On our final day in Kathmandu – and Nepal! – we woke up early and were out the door before 7am, walking down the dirt path towards the bus stop ready for a full day of exploring and enjoying. Sarah and Sudaman helped us to negotiate the buses, which are a bit confusing and a little bit difficult for a foreigner to negotiate (okay, okay, a little bit difficult is an understatement in my case!). It took two buses (with a chai stop in between) to get to Boudanath; a famous holy sight where we were meeting Anjan – Sarah’s friend. We arrived just after 8am, and already the place was buzzing with pilgrims and holy men, monks and tourists. Shops were open selling all the usual touristy trinkets, the smells of coffee poured out of the many cafes and the sound of prayers could be heard from the surrounding temples.

Good morning Kathmandu

Good morning Kathmandu

Boudnath Stupa

Boudanath Stupa

Anjan was so generous to spend his morning with us; he guided us through Boudanath Stupa and around the area which was really interesting, and he spent time taking us into temples and showing us different areas and view points. At one point we were able to see the monks chanting inside the temple, and listen to the beautiful melodies they were creating – this sound is indescribable and I could’ve listened to it for hours; it’s encapsulating and enchanting; almost hypnotic.
We stopped for a cup of milky tea at a coffee stand that was crowded with monks having their daily caffeine hit; it was a really cool sight to see and be amongst – watching the religious practices amongst a mix of with tourists and locals, and lots of pigeons.

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Anjan then led us towards Pashnupathi – a large area classed as a world heritage sight, filled with temples and also used as a cremation sight; similar to Varanasi in many respects. The entrance fee was 1000 NR each, and we didn’t want to pay that to see bodies being burned, so rather, Jacob, Anjan and myself walked around the entire area, looking in from the gates as we walked through colourful stalls, past palm readers and open-air butcher shops, over hills and down to a point where we were able to view the cremations from a distance.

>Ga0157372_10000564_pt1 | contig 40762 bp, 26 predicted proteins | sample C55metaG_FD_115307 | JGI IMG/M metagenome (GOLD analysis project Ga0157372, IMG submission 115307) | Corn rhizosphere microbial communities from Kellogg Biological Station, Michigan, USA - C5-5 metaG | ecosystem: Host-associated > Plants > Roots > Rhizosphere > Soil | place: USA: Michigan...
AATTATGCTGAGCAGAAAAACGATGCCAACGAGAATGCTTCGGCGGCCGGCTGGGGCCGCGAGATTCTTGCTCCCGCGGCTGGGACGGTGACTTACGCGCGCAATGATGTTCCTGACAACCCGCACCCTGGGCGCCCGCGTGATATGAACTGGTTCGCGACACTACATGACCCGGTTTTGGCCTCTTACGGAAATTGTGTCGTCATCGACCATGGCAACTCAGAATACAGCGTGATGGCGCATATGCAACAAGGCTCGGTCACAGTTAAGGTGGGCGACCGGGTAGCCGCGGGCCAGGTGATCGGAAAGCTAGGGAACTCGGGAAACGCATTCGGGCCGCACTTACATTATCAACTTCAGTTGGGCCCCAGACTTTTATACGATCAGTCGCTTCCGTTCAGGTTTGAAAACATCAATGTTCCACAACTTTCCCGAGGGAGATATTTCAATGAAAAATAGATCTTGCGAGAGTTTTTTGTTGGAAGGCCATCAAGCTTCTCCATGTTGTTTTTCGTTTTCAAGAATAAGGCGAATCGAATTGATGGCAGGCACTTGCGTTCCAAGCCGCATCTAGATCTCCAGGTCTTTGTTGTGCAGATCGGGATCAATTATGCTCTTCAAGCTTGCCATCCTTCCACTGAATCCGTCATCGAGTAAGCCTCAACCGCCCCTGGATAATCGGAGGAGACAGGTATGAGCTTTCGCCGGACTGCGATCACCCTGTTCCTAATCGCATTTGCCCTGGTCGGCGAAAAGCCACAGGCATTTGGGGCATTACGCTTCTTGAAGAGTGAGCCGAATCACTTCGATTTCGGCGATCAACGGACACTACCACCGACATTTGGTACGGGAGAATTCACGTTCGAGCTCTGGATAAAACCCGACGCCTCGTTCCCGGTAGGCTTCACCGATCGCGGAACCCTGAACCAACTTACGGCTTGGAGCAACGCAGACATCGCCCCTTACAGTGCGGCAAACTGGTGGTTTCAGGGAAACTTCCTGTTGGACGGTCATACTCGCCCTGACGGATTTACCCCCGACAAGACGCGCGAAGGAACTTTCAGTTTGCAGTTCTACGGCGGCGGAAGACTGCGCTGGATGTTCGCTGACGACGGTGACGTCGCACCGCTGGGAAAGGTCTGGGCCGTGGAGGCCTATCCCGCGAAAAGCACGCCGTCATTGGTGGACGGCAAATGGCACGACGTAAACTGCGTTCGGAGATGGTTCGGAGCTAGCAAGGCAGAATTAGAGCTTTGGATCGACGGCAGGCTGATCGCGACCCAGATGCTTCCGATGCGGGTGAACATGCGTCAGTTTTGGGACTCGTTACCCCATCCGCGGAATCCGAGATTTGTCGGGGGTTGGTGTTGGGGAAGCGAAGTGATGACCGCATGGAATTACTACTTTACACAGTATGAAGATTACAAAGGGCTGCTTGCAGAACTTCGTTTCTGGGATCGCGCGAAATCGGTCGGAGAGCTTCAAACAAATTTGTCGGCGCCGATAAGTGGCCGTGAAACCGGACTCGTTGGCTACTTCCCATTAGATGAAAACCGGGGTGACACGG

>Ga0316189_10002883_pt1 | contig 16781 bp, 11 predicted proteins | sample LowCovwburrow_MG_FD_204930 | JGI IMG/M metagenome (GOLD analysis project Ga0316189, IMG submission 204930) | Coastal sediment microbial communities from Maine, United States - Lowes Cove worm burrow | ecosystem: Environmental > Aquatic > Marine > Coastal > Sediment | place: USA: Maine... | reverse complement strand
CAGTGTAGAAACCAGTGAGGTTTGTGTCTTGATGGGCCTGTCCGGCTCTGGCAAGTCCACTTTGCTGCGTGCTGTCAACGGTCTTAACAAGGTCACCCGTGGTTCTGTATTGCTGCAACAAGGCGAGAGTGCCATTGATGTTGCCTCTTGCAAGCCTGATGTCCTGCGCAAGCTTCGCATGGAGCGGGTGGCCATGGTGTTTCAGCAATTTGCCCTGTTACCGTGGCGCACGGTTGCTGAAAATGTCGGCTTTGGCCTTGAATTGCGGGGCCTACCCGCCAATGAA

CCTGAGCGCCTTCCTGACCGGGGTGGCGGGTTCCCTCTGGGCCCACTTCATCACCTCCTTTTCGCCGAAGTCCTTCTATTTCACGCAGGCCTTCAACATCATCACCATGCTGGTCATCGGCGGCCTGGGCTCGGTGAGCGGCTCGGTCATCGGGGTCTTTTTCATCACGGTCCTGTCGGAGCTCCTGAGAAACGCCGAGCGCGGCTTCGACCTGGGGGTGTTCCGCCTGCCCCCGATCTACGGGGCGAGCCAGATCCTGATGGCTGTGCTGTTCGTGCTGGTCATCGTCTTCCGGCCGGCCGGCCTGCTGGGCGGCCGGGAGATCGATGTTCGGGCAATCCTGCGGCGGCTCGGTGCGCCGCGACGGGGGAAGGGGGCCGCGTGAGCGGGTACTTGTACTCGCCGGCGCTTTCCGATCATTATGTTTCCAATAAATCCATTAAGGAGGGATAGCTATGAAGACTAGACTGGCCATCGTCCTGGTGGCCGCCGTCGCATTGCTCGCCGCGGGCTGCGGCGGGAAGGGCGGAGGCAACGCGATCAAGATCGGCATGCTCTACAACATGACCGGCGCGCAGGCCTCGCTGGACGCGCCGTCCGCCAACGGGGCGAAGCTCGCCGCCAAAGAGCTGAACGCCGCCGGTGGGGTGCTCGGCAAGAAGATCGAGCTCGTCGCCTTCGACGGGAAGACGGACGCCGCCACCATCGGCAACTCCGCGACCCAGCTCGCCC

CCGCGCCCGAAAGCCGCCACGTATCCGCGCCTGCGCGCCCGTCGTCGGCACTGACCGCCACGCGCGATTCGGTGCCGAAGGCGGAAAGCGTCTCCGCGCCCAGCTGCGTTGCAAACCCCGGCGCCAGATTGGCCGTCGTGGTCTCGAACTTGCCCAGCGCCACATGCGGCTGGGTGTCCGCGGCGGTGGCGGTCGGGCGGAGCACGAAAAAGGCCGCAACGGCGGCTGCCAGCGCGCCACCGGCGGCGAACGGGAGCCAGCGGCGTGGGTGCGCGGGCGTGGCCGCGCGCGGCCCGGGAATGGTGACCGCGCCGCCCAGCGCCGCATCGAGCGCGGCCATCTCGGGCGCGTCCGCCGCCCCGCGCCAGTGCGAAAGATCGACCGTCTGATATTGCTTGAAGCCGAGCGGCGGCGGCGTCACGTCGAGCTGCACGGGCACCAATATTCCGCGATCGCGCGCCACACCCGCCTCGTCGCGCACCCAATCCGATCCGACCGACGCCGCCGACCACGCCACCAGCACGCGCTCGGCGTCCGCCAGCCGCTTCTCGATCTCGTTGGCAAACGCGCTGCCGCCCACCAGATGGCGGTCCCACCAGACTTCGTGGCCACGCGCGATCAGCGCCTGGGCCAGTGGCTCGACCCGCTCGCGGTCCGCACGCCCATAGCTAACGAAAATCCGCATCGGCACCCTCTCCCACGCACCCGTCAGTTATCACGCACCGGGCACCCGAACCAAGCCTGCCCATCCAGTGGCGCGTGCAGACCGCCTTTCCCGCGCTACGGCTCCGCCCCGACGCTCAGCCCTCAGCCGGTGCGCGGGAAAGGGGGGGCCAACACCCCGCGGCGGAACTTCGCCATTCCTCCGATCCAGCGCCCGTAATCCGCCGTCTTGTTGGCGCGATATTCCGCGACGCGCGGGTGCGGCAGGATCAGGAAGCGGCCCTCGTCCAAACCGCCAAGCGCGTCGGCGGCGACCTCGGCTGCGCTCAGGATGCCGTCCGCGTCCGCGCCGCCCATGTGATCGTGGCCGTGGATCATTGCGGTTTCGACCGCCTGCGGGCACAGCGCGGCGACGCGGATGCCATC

Jake and I had a wonderful time with Anjan and were so glad to have spent some time with him. He saw us off on the main road, where we boarded a public-style tuk tuk (driven by a female! Our first ever public transport ride with a female driver – woohoo!!) and squished in for a bumpy ride to Kathmandu Mall, nearby Thamel – our next destination.

In Thamel, we explored the shops a little more and stumbled upon a tiny momo shop selling delicious plates of steamed veggie momos for 40 rupees! Bargain – lunch for both of us cost 80 cents!… We chilled out for a while in the same place we’d found on our first day in Thamel, using the wifi and drinking cup after cup of lemon tea. Soothing.

We left Thamel around 4:30pm and planned to go back to Sarah and Sudaman’s home to cook them dinner as a ‘thank you’ for having both of us. As it turns out, we greatly overestimated our ability to find the bus, and underestimated the time it would take to get back to their home… After struggling to find the right micro bus for about an hour, we were about to hail a taxi when we found the right bus and even got a seat! Success! Little did we know that shortly after boarding the 12-seater micro bus (mini van) at 25 rupees a person, we’d be wishing we paid the exorbitant amount for a taxi.

We counted more than 45 bodies at one point inside this tiny van – images of clown after clown climbing out of a mini came to mind, but instead, the reality was lots of Nepalese people pushing and shoving and cramming into and out of the van at every stop. More than once, the driver got out and opened up the back door, shoving more people into the back of the van behind the seats in a space I didn’t know was even possible to stand in. In Nepal, it’s possible.

The sky got dark quickly, the traffic on the roads started to thin out (by Kathmandu standards) and it started to rain. The micro bus, however, didn’t thin out and our legs were soon numb from being so tightly jammed into our seats. I started to worry after we’d been on the bus for more than an hour, and didn’t seem to be anywhere near where we had to be.

Eventually we recognized the area that we had to get off at, and went straight to the nearest convenience store to ask for directions. We ended up calling Sarah from there, buying a heap of drinks, eggs for dinner, biscuits and bread, and walking back to the house feeling terrible we’d run out of time to cook anything spectacular.

Sarah was out when we got home – she was meeting a guy from the UK who was interested in teaching in Nepal – but Sudaman and their beautiful puppy were there to greet us. Sarah had bought buffalo mince meat so we were able to cook a spin on “Australian-style Rissoles” (more ‘The Castle’ quotes spring to mind).